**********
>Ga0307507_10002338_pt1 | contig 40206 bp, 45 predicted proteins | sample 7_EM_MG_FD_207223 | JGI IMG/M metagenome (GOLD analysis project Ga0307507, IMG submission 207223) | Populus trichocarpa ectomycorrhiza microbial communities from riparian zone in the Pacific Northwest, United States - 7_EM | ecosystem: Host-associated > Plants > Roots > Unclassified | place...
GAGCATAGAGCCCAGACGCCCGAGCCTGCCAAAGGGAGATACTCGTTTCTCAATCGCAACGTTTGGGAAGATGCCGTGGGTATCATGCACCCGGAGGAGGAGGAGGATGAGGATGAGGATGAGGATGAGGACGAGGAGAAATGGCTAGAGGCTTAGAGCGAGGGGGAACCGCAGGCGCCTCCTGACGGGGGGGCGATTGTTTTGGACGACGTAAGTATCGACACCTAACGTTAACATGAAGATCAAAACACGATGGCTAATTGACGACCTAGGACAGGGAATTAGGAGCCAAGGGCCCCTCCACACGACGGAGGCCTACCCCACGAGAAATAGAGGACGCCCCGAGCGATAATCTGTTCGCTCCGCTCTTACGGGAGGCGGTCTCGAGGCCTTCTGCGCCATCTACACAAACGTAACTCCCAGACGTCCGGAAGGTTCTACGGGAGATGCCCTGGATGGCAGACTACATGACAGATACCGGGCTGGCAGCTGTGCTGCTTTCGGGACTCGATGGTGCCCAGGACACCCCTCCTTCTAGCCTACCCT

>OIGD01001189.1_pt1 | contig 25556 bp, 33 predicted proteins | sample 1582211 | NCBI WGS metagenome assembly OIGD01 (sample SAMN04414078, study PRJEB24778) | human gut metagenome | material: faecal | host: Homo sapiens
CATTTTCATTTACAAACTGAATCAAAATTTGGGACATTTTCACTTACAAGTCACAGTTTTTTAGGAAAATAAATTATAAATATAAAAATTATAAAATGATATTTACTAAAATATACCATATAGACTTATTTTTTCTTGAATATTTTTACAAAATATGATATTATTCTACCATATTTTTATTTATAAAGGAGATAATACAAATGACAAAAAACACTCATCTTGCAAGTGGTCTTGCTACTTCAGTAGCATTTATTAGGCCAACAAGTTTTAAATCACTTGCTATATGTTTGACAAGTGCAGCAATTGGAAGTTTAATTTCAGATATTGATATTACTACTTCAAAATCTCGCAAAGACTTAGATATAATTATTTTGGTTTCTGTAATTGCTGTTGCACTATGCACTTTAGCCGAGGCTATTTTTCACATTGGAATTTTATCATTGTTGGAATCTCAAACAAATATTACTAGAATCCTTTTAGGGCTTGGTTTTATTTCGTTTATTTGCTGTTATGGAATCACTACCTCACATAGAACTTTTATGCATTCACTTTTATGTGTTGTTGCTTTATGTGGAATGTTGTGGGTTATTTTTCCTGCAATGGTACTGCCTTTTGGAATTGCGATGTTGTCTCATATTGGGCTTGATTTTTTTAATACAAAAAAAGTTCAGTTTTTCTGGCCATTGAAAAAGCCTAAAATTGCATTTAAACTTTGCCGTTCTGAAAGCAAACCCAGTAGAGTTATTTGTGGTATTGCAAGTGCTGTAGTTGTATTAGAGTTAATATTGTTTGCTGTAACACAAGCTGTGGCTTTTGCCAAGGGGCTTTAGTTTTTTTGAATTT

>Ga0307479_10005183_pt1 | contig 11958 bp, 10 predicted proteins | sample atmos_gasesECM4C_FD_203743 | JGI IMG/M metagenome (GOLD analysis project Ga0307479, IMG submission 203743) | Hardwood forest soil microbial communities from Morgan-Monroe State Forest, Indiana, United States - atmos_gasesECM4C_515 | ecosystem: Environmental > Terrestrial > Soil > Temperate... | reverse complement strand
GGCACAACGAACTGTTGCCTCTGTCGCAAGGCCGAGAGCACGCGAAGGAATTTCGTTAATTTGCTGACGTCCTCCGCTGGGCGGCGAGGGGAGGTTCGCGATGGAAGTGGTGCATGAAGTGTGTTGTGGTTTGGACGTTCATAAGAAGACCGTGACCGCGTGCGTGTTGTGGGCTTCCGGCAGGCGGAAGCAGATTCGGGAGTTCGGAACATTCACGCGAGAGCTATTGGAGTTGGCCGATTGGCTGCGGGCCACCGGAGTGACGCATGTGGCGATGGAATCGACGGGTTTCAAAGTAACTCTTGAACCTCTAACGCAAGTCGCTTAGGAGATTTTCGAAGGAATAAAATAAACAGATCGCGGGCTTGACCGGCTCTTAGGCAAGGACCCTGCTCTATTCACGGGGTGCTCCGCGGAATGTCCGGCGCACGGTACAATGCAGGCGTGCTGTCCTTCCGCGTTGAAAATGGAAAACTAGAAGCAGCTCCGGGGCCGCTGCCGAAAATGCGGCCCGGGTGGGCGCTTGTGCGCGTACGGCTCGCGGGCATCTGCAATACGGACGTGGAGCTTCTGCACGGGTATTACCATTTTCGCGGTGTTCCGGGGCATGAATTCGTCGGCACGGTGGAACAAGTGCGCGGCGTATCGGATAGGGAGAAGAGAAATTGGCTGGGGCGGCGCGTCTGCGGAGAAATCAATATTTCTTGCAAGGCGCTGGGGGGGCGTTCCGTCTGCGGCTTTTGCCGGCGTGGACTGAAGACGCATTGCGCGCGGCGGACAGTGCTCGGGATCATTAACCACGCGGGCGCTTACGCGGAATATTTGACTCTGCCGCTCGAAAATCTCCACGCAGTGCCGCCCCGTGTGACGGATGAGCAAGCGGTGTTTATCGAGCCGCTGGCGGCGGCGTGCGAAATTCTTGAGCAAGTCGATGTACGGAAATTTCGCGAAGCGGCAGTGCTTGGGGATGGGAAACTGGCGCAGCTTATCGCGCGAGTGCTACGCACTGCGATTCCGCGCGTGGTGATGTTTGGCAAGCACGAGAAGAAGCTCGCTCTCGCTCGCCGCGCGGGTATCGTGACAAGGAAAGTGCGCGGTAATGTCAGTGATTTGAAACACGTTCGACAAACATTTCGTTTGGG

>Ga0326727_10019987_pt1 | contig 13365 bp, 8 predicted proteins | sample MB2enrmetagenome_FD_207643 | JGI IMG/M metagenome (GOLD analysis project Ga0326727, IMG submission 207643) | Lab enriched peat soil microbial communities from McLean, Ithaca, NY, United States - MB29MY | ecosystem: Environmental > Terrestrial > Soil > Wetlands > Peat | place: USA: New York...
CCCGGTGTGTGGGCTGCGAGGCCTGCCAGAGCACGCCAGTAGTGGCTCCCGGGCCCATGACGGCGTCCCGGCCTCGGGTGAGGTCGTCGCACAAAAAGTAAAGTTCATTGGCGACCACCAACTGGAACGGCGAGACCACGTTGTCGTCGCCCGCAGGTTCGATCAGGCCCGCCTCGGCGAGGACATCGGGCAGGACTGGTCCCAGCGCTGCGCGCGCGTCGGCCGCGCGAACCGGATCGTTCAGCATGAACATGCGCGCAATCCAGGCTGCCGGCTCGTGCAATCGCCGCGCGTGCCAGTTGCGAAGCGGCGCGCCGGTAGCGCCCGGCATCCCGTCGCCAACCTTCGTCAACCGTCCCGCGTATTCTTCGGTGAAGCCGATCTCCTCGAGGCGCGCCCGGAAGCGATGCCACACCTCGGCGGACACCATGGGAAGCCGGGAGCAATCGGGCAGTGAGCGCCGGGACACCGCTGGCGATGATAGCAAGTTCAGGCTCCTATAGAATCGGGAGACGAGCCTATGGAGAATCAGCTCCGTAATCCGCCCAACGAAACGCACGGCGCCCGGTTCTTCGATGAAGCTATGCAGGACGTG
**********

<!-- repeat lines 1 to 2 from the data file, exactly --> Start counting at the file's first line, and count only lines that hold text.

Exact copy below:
>Ga0307507_10002338_pt1 | contig 40206 bp, 45 predicted proteins | sample 7_EM_MG_FD_207223 | JGI IMG/M metagenome (GOLD analysis project Ga0307507, IMG submission 207223) | Populus trichocarpa ectomycorrhiza microbial communities from riparian zone in the Pacific Northwest, United States - 7_EM | ecosystem: Host-associated > Plants > Roots > Unclassified | place...
GAGCATAGAGCCCAGACGCCCGAGCCTGCCAAAGGGAGATACTCGTTTCTCAATCGCAACGTTTGGGAAGATGCCGTGGGTATCATGCACCCGGAGGAGGAGGAGGATGAGGATGAGGATGAGGATGAGGACGAGGAGAAATGGCTAGAGGCTTAGAGCGAGGGGGAACCGCAGGCGCCTCCTGACGGGGGGGCGATTGTTTTGGACGACGTAAGTATCGACACCTAACGTTAACATGAAGATCAAAACACGATGGCTAATTGACGACCTAGGACAGGGAATTAGGAGCCAAGGGCCCCTCCACACGACGGAGGCCTACCCCACGAGAAATAGAGGACGCCCCGAGCGATAATCTGTTCGCTCCGCTCTTACGGGAGGCGGTCTCGAGGCCTTCTGCGCCATCTACACAAACGTAACTCCCAGACGTCCGGAAGGTTCTACGGGAGATGCCCTGGATGGCAGACTACATGACAGATACCGGGCTGGCAGCTGTGCTGCTTTCGGGACTCGATGGTGCCCAGGACACCCCTCCTTCTAGCCTACCCT